Lebanon in History from the Earliest Times to the Present

By Philip K. Hitti | Go to book overview

CHAPTER IV IN PRE-LITERARY TIMES

By its location, climate and native products Western Asia provided an ideal environment for human development. Here wild grasses, including wheat and barley, wild animals, including sheep, goats and cows -- all adaptable to domestication -- flourished. Here flint, iron and other hard and workable substances were available for utilization in basic industry. What more agreeable home could the primitive man, as he struggled for a higher level, have wished for? In this area, the meeting- place of the three historic continents, he laid the crude basis of his agricultural, industrial and intellectual life and started on his arduous upward course toward self-realization. A modern archaeologist calls Western Asia "the nursery of Homo sapiens".1 Lebanon is a focal point in this area.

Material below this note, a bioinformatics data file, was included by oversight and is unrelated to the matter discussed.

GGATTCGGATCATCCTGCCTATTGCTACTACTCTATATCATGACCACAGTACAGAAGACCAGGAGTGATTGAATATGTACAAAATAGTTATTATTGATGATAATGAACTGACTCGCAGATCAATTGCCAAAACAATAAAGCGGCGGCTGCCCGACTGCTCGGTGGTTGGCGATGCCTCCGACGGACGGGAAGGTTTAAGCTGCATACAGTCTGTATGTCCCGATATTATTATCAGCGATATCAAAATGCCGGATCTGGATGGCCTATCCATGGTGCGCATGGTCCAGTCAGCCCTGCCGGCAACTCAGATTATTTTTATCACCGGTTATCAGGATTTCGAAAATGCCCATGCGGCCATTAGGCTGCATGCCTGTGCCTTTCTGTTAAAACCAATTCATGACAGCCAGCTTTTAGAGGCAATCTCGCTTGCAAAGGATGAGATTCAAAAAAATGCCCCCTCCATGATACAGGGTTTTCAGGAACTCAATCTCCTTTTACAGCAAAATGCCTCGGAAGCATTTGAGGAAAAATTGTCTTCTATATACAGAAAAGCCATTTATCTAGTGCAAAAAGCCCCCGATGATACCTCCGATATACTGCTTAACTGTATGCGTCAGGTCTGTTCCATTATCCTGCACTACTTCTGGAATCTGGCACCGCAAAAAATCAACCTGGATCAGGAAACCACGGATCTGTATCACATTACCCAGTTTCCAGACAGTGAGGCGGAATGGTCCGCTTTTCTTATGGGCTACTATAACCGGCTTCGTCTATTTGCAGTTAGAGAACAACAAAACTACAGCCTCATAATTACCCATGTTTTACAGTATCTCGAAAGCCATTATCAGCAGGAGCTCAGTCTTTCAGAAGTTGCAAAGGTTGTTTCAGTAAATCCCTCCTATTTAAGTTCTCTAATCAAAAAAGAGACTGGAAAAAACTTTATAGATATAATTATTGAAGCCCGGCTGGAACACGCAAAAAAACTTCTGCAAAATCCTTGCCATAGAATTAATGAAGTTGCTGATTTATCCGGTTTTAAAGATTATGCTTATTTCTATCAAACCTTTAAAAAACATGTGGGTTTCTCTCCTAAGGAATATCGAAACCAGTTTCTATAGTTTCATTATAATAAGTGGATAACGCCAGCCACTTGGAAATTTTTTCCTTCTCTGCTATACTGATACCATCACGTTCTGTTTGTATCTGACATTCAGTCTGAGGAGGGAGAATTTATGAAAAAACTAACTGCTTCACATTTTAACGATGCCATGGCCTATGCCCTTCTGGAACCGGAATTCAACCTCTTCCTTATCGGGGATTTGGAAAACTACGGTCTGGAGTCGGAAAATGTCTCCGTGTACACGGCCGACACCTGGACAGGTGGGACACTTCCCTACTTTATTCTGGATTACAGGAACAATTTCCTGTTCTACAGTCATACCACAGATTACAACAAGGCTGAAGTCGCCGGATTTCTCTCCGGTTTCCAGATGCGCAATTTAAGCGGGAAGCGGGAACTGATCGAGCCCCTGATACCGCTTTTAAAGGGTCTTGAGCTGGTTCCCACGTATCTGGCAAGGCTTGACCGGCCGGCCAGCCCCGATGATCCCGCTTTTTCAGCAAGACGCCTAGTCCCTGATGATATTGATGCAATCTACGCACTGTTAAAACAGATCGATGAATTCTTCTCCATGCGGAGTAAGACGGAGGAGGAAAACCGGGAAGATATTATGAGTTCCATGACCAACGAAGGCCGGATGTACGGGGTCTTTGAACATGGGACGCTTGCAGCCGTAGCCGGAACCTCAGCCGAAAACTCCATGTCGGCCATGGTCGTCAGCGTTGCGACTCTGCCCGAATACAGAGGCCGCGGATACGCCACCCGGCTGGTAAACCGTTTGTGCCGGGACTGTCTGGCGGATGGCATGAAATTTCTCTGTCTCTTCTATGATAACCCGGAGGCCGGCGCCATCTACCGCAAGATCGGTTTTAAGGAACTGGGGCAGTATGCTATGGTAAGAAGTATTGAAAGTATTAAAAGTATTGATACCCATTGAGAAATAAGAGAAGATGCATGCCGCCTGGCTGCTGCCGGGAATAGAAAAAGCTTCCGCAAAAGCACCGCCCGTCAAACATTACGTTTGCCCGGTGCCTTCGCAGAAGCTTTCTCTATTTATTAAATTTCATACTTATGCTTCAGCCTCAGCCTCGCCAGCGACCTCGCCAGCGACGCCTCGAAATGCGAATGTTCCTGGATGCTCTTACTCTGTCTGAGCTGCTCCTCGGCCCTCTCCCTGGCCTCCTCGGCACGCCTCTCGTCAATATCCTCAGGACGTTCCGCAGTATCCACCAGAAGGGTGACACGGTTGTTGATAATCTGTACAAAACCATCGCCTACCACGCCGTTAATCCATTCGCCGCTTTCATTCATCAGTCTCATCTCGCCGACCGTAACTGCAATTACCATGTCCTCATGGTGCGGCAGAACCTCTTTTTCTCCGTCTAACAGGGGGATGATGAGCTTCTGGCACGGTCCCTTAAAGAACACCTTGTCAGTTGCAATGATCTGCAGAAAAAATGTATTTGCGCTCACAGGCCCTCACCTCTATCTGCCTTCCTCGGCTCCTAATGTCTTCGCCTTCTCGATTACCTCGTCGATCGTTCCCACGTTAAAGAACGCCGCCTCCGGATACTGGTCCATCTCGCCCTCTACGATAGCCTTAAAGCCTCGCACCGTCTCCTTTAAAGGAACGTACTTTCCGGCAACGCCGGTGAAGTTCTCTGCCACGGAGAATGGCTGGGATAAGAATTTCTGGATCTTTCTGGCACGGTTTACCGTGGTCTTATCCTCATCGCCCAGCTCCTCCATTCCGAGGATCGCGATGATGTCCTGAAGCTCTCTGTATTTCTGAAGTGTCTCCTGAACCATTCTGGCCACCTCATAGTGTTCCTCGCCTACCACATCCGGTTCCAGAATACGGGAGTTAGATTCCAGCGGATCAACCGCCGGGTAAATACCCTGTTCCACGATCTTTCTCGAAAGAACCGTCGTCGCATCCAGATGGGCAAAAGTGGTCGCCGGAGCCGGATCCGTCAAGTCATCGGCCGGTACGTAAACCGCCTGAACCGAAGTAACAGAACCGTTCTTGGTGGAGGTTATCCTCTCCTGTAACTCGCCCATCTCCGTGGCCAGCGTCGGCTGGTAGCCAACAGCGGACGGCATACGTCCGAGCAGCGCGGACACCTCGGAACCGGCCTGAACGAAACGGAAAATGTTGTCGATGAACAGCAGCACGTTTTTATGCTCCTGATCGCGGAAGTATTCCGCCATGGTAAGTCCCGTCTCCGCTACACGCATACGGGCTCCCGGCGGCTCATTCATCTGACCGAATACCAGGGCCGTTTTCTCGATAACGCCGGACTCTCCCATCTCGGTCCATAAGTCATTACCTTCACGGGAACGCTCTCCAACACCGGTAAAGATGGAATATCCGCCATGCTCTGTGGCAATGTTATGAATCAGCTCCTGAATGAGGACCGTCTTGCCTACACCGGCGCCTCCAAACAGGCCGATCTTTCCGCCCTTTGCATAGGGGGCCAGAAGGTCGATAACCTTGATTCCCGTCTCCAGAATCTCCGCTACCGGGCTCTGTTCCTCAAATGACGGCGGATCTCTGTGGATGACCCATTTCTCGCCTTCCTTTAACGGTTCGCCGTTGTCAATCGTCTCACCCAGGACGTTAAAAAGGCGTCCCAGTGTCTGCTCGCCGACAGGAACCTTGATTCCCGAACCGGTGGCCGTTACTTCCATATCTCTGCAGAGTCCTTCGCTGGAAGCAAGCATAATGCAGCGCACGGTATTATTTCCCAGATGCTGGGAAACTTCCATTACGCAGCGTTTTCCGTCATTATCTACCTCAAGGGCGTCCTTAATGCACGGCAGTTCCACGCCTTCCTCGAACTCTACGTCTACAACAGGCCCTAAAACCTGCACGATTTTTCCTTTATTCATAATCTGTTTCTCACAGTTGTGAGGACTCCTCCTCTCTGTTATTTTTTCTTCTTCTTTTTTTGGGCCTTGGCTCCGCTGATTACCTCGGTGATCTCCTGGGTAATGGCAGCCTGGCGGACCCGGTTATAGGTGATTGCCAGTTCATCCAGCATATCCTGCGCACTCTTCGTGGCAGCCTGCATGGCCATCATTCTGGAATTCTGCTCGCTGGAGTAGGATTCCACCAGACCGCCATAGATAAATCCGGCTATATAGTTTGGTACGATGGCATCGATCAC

Archaeological finds leave no doubt about the continued occupation of this region by man throughout man's existence. Profusely scattered stone implements, including some of the earliest known types, attest man's presence, probably in small groups, spread all over the region and over an inestimable period of time.

As we endeavour to catch our first glimpse of this prehistoric man, he eludes us as a person but the traces he left in cave deposits or surface-finds tell his story. These traces take the form of stone implements. The earliest extant tools and weapons he used were large pear-shaped, roughly chipped pieces of stone, trimmed flat on opposite sides or faces; hence the name bifaces. Unlike hand-axes, by which name they were formerly called, bifaces are pointed. Such tools have been found all the way from the Jordan River bed in the south to Ra's al-Shamrah (Ugarit) in the north. By their edges they were used for cutting and chopping branches of wood, cracking skulls or scraping.

Old Stone Age

____________________
1
Henry Field in Studies Presented to David Moore Robinson, ed. George E. Mylonas , vol. i ( St. Louis, 1951), p. 236.

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